Monday, 22 August 2011

My 7 Links (a Tripbase meme)

TV Dinner at Complete History Bompas & Parr

The clip show. When a TV series wants to indulge in some onanistic nostalgia, they will often churn out an episode of greatest hits.

You start to watch, and you say to yourself, "God, have they completely run out of ideas? They're just dialling this in - I've seen this a million times", and you grab the remote to change the channel pronto.

But then you find yourself sinking back onto the sofa, as you think, "I don't think I've seen this one", or "That was funnier than I remember", and you give in and let the past wash over you.

This is a long-winded way of saying here's some stuff from my blog archives but for a very specific reason -I’ve been nominated by fellow blogger Gourmet Traveller to participate in Tripbase’s “My 7 Links" project. Her blog is beautiful by the way - go take a look.

The stated goal of Tripbase’s project is "to unite bloggers in a joint endeavor to share lessons learned (yes, I know) and create a bank of long but not forgotten blog posts that deserve to see the light of day again".

The premise is simple. Provide links to 7 blog posts under the following categories, don’t over-think it, and pick five other bloggers to do the same:
  • Your most beautiful post
  • Your most popular post
  • Your most controversial post
  • Your most helpful post
  • A post whose success surprised you
  • A post you feel didn’t get the attention it deserved
  • The post that you are most proud of
So here are my seven links:


Probably On the Road to Mandalay, on returning to the place from which my father and his family hail. It makes me miss Burma.

On the Road to Mandalay


Svið - Satan's Face on a Plate, about an interesting meal I had in Iceland last year, closely followed by my recaps of MasterChef. This both saddens and pleases me.

Svið - Satan's Face on a Plate


Nothing like Good Customer Service which can't really be separated from Dinner by Heston, meh. The latter made the head chef unfollow me on Twitter - BOO-yah.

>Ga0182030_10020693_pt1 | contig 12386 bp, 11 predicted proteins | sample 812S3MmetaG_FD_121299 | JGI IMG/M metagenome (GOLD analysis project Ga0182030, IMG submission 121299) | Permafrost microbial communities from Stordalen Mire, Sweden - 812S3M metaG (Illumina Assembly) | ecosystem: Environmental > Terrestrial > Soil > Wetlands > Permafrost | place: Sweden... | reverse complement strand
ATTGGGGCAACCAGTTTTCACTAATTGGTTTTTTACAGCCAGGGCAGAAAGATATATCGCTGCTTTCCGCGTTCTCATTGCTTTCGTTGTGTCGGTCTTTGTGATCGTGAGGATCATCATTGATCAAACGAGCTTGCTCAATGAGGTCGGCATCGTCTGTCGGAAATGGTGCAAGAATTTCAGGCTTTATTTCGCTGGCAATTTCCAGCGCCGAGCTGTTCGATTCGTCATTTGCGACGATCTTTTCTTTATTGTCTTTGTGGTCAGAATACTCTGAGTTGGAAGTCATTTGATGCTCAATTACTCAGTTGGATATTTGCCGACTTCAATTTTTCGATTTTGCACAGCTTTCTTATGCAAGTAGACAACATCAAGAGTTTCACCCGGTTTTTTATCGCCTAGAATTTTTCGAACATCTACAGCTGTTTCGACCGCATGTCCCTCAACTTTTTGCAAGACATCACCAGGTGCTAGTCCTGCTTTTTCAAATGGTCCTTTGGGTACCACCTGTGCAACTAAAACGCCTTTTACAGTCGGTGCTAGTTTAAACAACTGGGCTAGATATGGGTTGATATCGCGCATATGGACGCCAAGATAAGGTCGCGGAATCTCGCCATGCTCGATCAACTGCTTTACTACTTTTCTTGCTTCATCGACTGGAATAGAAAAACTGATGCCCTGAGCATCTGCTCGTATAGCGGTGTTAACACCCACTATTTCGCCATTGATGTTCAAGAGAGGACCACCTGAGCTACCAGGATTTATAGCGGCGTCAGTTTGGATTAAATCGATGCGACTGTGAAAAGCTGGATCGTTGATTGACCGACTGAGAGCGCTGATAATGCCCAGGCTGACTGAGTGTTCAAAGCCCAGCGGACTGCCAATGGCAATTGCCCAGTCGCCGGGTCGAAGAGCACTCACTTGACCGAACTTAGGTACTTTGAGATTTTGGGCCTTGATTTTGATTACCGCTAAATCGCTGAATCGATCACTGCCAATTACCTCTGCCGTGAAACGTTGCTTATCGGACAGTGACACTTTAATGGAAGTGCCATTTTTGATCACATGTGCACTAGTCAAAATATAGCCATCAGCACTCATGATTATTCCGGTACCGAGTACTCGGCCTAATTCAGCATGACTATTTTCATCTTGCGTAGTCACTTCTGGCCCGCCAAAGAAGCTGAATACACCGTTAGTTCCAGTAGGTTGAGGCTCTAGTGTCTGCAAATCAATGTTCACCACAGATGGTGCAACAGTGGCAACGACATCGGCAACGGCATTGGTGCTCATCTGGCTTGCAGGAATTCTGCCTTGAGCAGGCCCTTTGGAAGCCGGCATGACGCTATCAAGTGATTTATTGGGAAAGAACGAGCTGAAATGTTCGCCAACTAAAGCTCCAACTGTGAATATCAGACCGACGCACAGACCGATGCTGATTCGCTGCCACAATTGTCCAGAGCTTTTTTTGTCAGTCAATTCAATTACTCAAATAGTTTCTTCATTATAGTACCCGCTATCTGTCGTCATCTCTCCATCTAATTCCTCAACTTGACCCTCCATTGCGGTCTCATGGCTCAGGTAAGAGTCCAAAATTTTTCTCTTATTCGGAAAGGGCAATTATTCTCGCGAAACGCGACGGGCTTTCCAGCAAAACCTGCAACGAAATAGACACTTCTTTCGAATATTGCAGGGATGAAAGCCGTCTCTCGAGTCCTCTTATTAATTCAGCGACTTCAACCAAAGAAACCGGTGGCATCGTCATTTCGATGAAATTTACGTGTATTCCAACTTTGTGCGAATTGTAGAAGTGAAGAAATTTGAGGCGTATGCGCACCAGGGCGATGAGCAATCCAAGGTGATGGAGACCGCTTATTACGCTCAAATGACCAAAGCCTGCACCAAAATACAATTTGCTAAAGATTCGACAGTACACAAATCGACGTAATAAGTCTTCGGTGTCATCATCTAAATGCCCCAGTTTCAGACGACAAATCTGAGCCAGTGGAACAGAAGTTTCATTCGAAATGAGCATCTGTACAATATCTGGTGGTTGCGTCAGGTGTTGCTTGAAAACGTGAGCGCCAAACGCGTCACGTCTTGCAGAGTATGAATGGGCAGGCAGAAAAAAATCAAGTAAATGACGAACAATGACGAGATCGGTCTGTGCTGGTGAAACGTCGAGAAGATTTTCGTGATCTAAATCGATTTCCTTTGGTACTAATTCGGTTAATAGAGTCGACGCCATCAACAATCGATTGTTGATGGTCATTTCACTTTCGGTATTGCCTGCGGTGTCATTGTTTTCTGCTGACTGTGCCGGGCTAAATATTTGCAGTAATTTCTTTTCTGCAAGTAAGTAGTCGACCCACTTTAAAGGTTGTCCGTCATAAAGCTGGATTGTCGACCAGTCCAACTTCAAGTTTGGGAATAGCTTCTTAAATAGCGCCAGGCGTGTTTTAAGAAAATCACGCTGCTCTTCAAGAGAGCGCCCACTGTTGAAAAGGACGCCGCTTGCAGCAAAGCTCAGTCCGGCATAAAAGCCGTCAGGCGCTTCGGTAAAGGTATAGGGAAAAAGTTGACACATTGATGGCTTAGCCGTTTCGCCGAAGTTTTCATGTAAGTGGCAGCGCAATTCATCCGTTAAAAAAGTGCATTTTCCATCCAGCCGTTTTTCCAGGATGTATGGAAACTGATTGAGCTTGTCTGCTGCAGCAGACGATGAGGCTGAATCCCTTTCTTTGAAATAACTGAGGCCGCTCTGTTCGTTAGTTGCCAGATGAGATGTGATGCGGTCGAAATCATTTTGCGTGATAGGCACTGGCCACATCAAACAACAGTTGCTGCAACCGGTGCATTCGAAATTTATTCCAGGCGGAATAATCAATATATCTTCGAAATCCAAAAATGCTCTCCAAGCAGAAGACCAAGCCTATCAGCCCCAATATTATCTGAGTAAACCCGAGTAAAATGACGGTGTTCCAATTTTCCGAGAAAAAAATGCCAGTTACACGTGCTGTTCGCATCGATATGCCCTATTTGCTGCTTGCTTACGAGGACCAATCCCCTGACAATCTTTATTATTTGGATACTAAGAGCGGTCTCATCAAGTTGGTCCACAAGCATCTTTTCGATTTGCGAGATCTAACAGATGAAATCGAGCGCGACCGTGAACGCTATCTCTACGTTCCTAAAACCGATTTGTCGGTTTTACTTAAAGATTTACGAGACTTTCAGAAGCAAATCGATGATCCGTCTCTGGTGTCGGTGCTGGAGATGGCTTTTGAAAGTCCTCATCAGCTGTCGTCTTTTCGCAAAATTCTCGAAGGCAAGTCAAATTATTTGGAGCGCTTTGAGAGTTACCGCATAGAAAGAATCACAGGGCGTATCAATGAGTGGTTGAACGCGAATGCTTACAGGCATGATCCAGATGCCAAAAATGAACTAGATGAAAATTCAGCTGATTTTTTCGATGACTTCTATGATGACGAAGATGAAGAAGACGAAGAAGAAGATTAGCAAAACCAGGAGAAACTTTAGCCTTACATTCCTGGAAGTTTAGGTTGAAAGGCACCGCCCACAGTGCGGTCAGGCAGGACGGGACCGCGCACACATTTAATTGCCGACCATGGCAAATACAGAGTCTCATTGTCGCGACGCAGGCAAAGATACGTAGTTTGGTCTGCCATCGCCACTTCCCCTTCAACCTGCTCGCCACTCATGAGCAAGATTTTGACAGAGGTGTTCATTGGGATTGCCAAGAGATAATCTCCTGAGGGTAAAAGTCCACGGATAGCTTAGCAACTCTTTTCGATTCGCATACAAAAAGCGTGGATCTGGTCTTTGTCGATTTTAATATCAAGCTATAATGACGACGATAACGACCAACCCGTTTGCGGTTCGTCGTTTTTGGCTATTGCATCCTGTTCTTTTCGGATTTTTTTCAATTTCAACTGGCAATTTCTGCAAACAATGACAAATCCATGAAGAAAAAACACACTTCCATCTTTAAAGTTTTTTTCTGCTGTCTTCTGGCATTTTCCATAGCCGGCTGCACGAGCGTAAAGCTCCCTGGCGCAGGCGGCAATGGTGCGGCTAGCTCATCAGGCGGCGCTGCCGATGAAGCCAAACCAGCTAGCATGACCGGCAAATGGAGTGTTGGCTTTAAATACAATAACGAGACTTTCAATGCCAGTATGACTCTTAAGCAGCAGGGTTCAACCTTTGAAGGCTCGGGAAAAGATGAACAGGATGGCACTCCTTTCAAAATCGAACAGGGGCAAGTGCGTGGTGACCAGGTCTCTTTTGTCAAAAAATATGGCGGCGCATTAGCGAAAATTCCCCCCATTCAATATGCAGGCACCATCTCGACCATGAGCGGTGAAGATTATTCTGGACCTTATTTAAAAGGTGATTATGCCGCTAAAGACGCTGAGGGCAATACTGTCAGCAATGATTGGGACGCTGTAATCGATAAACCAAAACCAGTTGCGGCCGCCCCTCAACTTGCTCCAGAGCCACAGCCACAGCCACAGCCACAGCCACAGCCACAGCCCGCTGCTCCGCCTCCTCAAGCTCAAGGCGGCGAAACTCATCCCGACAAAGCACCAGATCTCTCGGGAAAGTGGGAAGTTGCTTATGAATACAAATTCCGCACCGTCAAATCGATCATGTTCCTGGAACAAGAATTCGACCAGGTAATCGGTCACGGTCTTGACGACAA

I still kinda like Heston Blumenthal, mind.

Dinner by Heston, meh


Helpful? Helpful? Jeez, I don't know.

I guess Tokyo's Best little Sushi Bar None has enabled a few people find their sushi heaven whilst in Japan, plus I provided a super-helpful bilingual picture guide to different types of sushi. You're welcome.

Tokyo's Best little Sushi Bar None


Kellogg's Nature's Pleasure - Ban This Filth - this was me being completely infantile, but this silliness was then picked up by a couple of media outlets including Serious Eats and went vaguely viral.

And Kellogg's proved themselves to have a sense of humour too. A happy ending. Although they then discontinued the cereal in question.

Kellogg's Nature's Pleasure - Ban This Filth


Behind the Scenes at Kai We Care just because the video took me so. freaking. long. to make.

Where's the love, people? Where's the love?

Petits Fours from Edd Kimber and Luke Mackay at Kai We Care


I'm cheating here by choosing two unrelated ones.

Thoughts on Radiation Poisoning which dealt with an illness I've never really spoken about and started my mini-campaign to raise money for earthquake-hit Japan, and Meat Fruit is not a Double Entendre about the patheticness of Top Gear-style "banter".

Bags for Japan

So there you have it - a trip down memory lane - hopefully you enjoyed it. And if you didn't, why are you here?

I now pass on the baton to five of my favourite blogs:

Wednesday, 3 August 2011

Kirin Ichiban Pop-Up - Yatai Japanese Restaurant


Japanese beer brand Kirin has launched a pop-up yatai aka street food stand with Yasuhiro Mineno (ex head chef of Nobu) and Shinya Ikeda, joint owners and Head Chef of London’s fabled Yashin Sushi restaurant.

Kirin Ichiban
is being dished up with a menu of kushiage and other snacks to offer Londoners a taste of what will be served at the Yashin founders' full-blown kushiage restaurant set to launch in 2012 (learn more about my beloved kushiage here).


The Kirin Ichiban Yatai is around for just one week from 3-8 August in the open-air Dray Walk gallery near Brick Lane and is serving up a selection of the traditional Japanese pankoed and deep-fried skewer snacks.


The short menu offers three sticks for £5, six plus edamame for £10, or nine plus ice cream for £15, with a free bottle of Kirin Ichiban for every diner who has booked online.

Kirin Ichiban is a beer made by the unique “Ichiban Shibori" Process which translates as “first press”. Bottles of Kirin are £3 & a pint draught is £4. All soft drinks & bottles of water are £1.